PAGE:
High-resolution functional magnetic resonance imaging of the animal brain

Seong Gi Kim, Kamil Ugurbil

Research output: Contribution to journalArticlepeer-review

44 Scopus citations


To fully understand brain function, one must look beyond the level of a single neuron. By elucidating the spatial properties of the columnar and laminar functional architectures, information regarding the neural processing in the brain can be gained. To map these fine functional structures noninvasively and repeatedly, functional magnetic resonance imaging (fMRI) can be employed. In this article the basic principles of fMRI are introduced, including specific hardware requirements and the equipment necessary for animal magnetic resonance research. Since fMRI measures a change in secondary hemodynamic responses induced by neural activity, it is critical to understand the principles and potential pitfalls of fMRI techniques. Thus, the underlying physics of conventional blood oxygenation, cerebral blood flow, and cerebral blood volume-based fMRI techniques are extensively discussed. Tissue-specific signal change is close to the site of neural activity, while signals from large vessels can be distant from the actual active site. Thus, methods to minimize large vessel contributions and to maximize tissue signals are described. The fundamental limitation of fMRI spatial resolution is the intrinsic hemodynamic response. Based on our high-resolution fMRI studies, the hemodynamic response is regulated at submillimeter functional domains and thus spatial resolution can be achieved to an order of 100 μm. Since hemodynamic responses are sluggish, it is difficult to obtain very high temporal resolution. By using an approach with multiple experiments with different stimulus conditions, temporal resolution can be improved on the order of 100 ms. With current fMRI technologies, submillimeter columnar- and laminar-specific specific functional images can be obtained from animal brains.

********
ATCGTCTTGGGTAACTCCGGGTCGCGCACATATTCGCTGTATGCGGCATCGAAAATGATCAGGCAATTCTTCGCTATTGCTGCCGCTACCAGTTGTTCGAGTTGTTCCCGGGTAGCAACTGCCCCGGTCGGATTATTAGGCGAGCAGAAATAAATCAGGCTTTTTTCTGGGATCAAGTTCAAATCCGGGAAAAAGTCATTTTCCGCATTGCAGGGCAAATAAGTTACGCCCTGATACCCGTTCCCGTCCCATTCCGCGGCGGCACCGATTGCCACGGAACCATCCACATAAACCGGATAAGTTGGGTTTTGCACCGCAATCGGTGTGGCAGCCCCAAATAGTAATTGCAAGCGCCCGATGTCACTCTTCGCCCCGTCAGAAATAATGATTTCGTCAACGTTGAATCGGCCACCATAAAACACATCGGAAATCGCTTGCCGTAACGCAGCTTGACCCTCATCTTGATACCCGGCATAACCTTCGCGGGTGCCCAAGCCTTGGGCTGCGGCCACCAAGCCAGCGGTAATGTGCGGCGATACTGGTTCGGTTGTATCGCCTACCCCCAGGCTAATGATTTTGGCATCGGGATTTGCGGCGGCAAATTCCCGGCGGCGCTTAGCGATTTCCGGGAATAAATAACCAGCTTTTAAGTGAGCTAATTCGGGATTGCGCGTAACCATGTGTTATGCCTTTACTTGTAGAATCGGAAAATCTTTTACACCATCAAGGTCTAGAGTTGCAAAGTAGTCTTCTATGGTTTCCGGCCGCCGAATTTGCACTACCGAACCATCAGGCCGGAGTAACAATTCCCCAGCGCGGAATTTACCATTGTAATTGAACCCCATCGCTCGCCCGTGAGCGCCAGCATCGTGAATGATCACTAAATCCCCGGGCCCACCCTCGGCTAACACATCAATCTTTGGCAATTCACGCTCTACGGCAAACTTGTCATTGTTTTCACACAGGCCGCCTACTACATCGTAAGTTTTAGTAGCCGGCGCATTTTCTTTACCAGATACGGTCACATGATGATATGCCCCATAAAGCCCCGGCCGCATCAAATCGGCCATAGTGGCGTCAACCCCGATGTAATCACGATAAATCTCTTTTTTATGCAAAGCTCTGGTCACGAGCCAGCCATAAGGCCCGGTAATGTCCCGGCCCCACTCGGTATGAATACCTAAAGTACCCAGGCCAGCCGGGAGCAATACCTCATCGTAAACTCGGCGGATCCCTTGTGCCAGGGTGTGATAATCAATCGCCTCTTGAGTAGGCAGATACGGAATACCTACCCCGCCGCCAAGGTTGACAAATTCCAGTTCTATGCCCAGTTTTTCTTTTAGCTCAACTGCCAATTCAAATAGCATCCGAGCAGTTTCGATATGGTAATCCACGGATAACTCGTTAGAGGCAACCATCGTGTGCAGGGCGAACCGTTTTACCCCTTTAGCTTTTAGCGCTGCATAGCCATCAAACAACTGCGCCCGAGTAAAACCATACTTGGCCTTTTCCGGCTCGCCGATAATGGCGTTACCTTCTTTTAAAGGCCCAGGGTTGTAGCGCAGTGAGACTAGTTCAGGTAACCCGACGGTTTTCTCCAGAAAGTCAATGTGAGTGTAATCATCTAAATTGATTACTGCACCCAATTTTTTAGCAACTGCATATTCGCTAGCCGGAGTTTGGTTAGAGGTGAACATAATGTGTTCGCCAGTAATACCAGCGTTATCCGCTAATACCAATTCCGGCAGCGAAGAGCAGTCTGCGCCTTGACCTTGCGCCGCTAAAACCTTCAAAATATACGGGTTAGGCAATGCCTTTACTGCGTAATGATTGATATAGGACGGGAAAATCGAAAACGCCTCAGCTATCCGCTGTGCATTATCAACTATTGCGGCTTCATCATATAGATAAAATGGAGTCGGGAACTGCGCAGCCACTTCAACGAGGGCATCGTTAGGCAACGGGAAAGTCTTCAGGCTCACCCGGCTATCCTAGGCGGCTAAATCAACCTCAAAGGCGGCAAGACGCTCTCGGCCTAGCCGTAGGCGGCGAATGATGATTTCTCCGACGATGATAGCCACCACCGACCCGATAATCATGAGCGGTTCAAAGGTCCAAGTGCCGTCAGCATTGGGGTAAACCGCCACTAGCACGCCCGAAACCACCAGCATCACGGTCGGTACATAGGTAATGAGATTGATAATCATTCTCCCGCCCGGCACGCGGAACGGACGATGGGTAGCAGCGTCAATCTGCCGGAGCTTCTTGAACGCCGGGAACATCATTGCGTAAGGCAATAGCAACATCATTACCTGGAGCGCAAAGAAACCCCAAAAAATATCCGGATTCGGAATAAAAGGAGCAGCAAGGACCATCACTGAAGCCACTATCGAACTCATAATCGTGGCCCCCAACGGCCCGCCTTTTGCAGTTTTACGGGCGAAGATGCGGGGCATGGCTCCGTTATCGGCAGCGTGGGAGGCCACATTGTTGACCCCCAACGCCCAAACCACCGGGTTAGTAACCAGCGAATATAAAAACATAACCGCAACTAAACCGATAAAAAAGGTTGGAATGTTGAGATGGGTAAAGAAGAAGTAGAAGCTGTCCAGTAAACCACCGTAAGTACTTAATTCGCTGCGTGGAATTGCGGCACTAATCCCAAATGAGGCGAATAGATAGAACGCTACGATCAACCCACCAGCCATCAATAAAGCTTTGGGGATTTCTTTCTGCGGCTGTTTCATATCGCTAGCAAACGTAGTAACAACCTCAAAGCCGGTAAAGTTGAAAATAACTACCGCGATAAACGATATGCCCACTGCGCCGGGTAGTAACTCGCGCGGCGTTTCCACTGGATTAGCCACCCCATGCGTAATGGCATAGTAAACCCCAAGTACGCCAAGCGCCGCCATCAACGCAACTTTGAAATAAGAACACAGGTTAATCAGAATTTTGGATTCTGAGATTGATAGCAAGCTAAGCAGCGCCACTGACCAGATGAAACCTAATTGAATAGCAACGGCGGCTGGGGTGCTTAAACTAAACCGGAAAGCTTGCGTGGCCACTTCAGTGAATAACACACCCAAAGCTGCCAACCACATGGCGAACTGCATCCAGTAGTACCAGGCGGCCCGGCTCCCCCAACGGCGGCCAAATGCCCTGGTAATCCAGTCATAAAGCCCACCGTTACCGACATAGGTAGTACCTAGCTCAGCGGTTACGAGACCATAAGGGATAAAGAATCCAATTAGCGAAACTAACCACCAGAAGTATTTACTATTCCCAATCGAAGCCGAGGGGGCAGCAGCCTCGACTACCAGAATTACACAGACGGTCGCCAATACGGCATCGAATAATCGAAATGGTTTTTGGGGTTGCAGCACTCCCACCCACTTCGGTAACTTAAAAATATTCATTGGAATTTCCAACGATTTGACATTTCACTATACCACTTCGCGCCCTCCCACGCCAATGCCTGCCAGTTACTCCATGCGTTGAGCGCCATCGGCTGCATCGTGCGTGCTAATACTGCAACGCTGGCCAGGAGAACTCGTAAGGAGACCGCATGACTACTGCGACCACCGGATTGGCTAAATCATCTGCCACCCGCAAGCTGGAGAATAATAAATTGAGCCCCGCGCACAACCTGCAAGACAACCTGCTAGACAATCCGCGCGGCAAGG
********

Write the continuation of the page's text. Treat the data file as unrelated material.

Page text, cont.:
Original languageEnglish (US)
Pages (from-to)28-41
Number of pages14
Issue number1
StatePublished - May 1 2003

Bibliographical note

Funding Information:
This work is supported by the National Institutes of Health (NS38295, NS40719, and NS44589), the McKnight Foundation, and the Keck Foundation.


  • Blood oxygenation level dependent
  • Cerebral blood flow
  • Cerebral blood volume
  • Cortical column
  • Cortical lamina
  • Functional magnetic resonance imaging
  • Functional mapping
  • Perfusion


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